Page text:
A powerful tweet is helping people realize the everyday struggles that people with disabilities face.
On March 27, Alyssa Herrera, a 16-year-old from Grove City, Ohio, went to a Red Robin restaurant with her grandmother, brother and her 17-year-old sister, Annalicia, who is blind.
Alyssa told the Huffington Post that dining out isn’t the most pleasant experience for her family.
“When we are out at a restaurant we get a lot of staring and whispers,” Alyssa told HuffPost. “Which sometimes agitates my family but we have gotten used to it since Anna has been blind all her life.”
Alyssa also said whenever they eat out Annalicia usually orders chicken fingers and fries, which is a dish she likes and is usually available at most restaurants.
“Since most menus are in print she can’t really explore much,” Alyssa said.
But shortly after a host sat the Herrera family at Red Robin on Monday, Annalicia was asked if she wanted a menu. Their grandmother said yes, and a few moments later, the host returned with a menu in braille.
The family was stunned — this had never happened before.
“She had a big smile on her face,” Alyssa said.
Annalicia opened it and began perusing a menu on her own for the very first time in her life.
Alyssa slyly took a picture of the special moment.
“It was pretty great,” Annalicia told HuffPost. “But I felt like I had so much to choose from.”
Alyssa thinks her sister may have been a little overwhelmed by the experience and chose her food pretty quickly, and took less time with her menu than Alyssa did.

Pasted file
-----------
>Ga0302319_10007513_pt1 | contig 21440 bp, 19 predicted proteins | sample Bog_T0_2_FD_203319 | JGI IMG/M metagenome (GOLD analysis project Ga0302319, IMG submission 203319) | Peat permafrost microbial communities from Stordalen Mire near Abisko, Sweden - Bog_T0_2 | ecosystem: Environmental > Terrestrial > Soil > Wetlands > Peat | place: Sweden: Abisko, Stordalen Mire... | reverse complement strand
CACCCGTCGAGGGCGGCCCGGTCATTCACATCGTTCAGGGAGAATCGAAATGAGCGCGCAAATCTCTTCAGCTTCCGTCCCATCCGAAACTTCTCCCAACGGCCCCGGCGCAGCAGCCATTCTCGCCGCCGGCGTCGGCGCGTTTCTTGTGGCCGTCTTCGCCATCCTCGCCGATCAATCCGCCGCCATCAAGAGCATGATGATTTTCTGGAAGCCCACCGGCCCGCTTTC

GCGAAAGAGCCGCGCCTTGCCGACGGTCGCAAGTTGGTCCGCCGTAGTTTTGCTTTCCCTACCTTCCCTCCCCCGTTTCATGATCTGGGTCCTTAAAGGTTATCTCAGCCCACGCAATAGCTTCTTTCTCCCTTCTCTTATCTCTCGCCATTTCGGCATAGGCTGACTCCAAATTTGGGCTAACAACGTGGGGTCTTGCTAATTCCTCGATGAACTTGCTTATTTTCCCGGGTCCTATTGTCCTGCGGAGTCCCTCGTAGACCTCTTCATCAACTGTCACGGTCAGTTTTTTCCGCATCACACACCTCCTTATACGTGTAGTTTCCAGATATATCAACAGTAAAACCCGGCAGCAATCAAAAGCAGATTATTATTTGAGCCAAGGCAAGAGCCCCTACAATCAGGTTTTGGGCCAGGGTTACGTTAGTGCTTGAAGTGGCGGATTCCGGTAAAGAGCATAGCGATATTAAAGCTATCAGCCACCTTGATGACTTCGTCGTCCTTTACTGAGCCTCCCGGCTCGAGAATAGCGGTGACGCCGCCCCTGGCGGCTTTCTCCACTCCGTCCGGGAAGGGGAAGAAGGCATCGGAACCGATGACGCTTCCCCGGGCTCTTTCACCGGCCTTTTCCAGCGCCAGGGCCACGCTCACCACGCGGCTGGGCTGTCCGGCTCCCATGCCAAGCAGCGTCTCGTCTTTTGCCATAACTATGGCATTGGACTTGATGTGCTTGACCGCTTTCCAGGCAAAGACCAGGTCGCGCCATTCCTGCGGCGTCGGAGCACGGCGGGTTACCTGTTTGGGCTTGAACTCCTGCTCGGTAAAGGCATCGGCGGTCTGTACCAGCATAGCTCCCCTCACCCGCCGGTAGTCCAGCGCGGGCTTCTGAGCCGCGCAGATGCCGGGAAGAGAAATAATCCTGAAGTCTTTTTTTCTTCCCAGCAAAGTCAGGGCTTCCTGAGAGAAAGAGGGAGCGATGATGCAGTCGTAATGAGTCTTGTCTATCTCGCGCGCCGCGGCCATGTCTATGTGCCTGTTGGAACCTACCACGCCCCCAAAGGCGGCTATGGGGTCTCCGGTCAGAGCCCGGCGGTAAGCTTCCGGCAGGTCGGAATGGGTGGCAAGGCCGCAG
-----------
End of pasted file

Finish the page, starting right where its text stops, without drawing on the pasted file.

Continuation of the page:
Annalicia ended up ordering a chicken teriyaki burger, which she absolutely loved.
“Honestly, it was the best sandwich I’ve ever had,” Annalicia said. She added that next time she goes back she wants to take her time with the menu and choose a few new appetizers.
“My 18th birthday is tomorrow, so maybe I’ll go to Red Robin!” she said excitedly.
Shortly after Alyssa took the photo of Annalicia reading the braille menu, she posted it on Twitter.
After dinner, Alyssa checked on the post and was shocked to see it had gone viral — receiving over 300,000 likes and 100,000 retweets.
But after some contemplation, Alyssa has a theory as to why it’s resonating with so many.
“I don’t think [able-bodied people] think much about people with disabilities and how one simple [gesture] can mean a lot to them,” she told HuffPost. “[Some people on Twitter] have realized how privileged they are to have sight. Some have wondered why there isn’t a braille menu at every restaurant.”
“Growing up having a blind older sister is hard,” Alyssa said. “She gets mad quite often because she can’t do much of what we can do, and with Red Robin having a menu in braille and offering it to her meant a lot to all of us.”
Red Robin did not immediately reply to a request for comment from HuffPost.